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Serena Hocharoen’s “it’s a (body)!” opens in Smith Gallery

Serena Hocharoen’s ’17 “it’s a (body)!” opened in Smith Gallery this week. Photo by Caryn McKechnie.
Serena Hocharoen's  '17 "it's a (body)!" opened in Smith Gallery this week.  Photo by Caryn McKechnie.
Serena Hocharoen’s ’17 “it’s a (body)!” opened in Smith Gallery this week. Photo by Caryn McKechnie.

Teresa Fleming

The Smith Gallery began this semester’s set of student created shows with Serena Hocharoen’s “it’s a (body)!,” a series of paintings, drawings and zines that bridge the gap between physical and technological experience.

“It’s a show about feelings, both physical and emotional,” Hocharoen said. “I feel like some stuff is lost in the technological world, like we don’t sit down and feel how it is to have a hand that touches things. It’s kind of weird.”

While Hocharoen’s work addresses ambivalence about technology, her process is notably old-school. Each of her pulp paintings and colored pencil drawings are done on handmade paper created by Hocharoen herself. She built on a summer internship experience working for Cave Papers in Minneapolis to hone her skill at a laborious production technique, which involves beating the paper for five hours. Hocharoen said the lengthy process pays off, resulting in a final product with a unique texture.

“The longer you beat the fiber the shorter the fibers get, and then the more transparent and … the easier it is for the fibers to bond to each other,” Hocharoen said. “So that makes the paper more transparent and more tough, and so I used colored pencil on these, and if you look at them, you can see the surface.”

But working with handmade paper also poses a unique set of challenges. Hocharoen noted that her choice of paper also placed some limitations on her creative process.

“I was going to use ink to do it, and it would not work because the paper’s just so sensitive, and they’ll crinkle at any sign of humidity, so some of them have already started to crinkle up because it’s humid outside,” Hocharoen said. “I’m much more careful, which is a really good thing, because planning is important. Planning isn’t something I’m really good at, so it helps me find that process. I think it just makes it more special, because you can’t find this paper at the bookstore. It’s really special to work on handmade paper, because each sheet is individually made, sometimes for a specific drawing.”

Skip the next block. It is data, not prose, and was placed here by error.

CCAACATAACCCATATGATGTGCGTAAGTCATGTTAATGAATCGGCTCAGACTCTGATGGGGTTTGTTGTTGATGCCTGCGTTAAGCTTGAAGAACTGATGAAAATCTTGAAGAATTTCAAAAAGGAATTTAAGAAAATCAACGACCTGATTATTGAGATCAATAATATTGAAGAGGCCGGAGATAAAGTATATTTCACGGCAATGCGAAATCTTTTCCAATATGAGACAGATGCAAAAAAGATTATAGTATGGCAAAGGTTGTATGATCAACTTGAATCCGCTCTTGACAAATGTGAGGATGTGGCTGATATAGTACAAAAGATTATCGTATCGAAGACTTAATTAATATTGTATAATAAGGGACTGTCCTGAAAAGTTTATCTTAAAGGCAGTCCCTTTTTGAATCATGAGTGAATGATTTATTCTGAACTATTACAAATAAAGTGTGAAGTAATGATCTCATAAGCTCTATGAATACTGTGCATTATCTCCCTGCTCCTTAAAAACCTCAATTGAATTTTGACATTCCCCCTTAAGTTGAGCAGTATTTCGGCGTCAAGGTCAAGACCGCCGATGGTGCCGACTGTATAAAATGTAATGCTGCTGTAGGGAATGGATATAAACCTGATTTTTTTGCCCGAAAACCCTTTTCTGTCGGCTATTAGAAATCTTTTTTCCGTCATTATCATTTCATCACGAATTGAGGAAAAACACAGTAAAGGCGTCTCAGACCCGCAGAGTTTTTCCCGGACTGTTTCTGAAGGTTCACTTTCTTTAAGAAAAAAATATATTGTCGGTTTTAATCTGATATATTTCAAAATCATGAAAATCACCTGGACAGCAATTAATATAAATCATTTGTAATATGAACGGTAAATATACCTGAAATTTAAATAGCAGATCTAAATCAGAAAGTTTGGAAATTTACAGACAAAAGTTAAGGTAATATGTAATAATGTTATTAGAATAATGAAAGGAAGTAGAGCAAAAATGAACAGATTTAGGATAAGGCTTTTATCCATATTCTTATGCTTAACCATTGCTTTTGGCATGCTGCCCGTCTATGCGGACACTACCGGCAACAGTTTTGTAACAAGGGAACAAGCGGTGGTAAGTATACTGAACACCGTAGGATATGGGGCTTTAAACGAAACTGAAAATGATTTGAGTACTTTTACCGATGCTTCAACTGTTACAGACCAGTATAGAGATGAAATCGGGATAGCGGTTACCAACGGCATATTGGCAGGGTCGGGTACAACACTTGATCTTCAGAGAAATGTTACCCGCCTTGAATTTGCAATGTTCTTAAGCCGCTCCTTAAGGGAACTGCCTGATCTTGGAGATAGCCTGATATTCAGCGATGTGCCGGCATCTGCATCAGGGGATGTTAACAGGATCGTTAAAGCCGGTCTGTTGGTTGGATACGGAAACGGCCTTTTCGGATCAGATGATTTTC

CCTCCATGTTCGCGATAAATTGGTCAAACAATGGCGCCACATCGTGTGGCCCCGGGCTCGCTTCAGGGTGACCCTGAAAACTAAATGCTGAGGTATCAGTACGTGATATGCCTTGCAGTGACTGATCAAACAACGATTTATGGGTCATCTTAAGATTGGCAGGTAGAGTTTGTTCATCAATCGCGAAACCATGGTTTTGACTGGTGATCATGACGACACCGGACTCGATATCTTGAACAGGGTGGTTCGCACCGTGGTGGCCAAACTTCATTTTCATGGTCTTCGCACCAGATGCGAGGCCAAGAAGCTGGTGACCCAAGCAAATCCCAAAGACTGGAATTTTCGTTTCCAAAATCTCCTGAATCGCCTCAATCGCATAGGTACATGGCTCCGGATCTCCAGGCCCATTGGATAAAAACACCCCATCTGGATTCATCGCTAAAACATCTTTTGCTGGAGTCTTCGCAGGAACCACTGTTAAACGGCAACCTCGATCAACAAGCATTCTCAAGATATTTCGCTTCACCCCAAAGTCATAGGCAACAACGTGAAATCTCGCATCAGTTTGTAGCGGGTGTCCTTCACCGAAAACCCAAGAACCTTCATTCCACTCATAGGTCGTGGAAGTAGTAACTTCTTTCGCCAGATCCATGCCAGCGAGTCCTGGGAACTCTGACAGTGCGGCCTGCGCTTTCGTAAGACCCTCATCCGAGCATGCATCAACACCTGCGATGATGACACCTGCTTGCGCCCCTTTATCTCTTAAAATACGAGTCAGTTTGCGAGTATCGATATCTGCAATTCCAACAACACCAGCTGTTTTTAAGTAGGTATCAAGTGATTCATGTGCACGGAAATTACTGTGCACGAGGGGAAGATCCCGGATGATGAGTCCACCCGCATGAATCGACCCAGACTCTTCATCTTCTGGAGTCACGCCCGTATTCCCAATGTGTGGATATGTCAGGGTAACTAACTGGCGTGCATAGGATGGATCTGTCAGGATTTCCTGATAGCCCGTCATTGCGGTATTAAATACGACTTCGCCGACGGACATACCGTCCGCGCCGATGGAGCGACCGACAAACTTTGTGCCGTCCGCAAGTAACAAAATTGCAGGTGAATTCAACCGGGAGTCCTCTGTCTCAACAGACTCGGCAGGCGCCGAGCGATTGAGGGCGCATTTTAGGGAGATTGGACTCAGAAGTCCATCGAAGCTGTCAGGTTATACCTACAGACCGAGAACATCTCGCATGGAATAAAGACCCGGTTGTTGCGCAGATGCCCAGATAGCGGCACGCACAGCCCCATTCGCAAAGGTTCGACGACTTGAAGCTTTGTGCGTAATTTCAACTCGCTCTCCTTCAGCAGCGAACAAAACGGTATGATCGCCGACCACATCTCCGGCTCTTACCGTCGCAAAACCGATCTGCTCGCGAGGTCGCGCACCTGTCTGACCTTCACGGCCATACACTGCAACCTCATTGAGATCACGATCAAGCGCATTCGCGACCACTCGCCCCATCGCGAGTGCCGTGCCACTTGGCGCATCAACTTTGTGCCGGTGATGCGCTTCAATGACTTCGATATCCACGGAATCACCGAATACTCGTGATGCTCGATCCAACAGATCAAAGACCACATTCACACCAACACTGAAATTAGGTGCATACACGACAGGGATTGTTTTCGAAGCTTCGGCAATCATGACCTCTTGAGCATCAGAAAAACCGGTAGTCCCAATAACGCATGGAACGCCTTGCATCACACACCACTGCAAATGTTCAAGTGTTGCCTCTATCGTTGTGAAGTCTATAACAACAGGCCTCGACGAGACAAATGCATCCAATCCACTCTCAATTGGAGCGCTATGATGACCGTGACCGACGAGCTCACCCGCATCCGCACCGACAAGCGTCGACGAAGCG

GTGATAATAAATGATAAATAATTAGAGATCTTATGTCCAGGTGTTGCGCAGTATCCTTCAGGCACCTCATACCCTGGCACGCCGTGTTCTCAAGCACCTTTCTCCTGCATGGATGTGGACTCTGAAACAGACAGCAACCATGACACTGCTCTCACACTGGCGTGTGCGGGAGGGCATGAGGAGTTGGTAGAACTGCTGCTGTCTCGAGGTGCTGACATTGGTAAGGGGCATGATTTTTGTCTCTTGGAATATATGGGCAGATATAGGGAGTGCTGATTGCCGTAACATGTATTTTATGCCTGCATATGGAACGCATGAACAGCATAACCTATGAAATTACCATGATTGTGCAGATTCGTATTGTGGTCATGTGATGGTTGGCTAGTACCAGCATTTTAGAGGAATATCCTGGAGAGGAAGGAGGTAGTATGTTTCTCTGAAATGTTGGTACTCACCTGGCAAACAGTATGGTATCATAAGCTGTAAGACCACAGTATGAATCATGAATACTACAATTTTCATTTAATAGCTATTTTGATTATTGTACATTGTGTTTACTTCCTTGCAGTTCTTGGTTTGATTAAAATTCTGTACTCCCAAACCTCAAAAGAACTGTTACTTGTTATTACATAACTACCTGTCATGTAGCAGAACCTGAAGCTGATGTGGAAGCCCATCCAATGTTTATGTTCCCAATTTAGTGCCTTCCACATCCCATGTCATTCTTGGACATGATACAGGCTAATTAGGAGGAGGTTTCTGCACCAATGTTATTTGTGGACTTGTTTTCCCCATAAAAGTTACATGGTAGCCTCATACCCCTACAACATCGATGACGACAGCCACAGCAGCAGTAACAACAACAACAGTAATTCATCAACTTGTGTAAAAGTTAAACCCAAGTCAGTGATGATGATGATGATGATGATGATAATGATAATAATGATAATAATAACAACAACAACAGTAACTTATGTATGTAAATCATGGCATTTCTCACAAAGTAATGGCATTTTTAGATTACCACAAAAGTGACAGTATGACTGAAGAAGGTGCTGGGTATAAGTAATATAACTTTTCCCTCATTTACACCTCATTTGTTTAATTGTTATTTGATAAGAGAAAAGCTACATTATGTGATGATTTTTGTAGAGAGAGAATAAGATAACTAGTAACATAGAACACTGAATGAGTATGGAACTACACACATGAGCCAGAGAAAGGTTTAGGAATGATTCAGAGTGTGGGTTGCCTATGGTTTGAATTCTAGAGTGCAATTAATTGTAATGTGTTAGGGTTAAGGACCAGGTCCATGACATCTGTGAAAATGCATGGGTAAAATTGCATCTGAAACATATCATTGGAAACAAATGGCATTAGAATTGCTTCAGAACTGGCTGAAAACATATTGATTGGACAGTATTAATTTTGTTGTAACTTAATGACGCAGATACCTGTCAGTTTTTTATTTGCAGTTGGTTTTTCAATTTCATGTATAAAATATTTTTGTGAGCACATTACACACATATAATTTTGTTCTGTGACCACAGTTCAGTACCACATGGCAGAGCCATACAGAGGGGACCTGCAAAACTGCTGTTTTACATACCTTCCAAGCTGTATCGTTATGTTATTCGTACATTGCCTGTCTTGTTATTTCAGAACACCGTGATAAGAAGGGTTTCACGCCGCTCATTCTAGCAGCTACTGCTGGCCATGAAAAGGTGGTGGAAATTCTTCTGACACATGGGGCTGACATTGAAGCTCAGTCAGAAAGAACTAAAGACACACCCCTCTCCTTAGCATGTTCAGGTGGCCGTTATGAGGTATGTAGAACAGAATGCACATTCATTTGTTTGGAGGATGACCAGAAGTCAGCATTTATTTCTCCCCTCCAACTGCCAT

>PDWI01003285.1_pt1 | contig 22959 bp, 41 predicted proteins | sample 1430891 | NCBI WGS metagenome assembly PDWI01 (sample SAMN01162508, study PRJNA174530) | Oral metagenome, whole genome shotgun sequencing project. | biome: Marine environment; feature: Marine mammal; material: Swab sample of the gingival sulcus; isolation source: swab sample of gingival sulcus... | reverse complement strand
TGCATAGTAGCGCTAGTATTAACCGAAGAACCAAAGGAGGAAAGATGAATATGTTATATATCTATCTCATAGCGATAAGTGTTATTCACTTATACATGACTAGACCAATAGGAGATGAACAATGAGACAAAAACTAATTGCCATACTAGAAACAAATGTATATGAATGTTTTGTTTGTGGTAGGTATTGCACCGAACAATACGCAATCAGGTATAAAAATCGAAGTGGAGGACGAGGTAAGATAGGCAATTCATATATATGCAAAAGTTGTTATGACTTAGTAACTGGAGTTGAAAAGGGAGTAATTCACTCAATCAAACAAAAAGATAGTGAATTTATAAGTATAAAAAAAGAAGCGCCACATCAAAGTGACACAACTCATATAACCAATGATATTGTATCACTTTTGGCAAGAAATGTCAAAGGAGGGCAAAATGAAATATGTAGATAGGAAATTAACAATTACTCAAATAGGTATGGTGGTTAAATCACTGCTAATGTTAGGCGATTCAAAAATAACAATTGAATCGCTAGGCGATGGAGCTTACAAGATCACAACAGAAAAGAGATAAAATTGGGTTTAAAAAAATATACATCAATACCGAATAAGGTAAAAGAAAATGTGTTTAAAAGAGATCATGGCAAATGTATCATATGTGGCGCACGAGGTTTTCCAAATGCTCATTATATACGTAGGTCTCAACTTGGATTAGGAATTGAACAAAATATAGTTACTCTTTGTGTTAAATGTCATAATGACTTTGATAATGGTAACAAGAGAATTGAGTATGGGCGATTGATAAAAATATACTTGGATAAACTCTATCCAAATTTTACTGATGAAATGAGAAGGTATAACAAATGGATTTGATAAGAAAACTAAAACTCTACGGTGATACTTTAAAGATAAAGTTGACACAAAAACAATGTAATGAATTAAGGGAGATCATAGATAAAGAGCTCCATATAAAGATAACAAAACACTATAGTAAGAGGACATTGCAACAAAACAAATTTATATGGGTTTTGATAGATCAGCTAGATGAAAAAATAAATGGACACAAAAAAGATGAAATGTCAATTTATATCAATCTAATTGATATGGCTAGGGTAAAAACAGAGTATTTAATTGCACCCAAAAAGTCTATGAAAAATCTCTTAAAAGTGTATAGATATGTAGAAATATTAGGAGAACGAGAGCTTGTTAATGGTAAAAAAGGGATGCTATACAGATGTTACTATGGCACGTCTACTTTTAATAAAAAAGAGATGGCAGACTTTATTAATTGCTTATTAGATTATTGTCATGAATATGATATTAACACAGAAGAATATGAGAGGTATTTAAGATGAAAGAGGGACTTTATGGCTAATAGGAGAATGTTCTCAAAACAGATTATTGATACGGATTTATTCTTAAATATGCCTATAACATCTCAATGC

Hocharoen’s exhibition builds on her experience producing the zine “Spaghetti Teens,” which has been on hiatus for the past few months as Hocharoen’s efforts were focused on assembling “it’s a (body)!” The show features a display of zines that reflect on relationships with technology.

“I’m used to making zines, and I think without those the show would not have been tied together so well. I like making zines and giving things away for free, and especially giving art away for free,” Hocharoen said.

For Hocharoen, producing zines alleviates some of the pressure associated with creating artwork for exhibition or publication.

“I think having zines just makes me want to make as much as possible,” she said. “For ‘Spaghetti Teens,’ I’ll have a theme and I’ll make a bunch of art pertaining to that theme, and maybe I won’t use all that art, but I’ll have all of this art. It gets you into the mood for creating things. And you should create things even if they’re bad, it’s good practice.”

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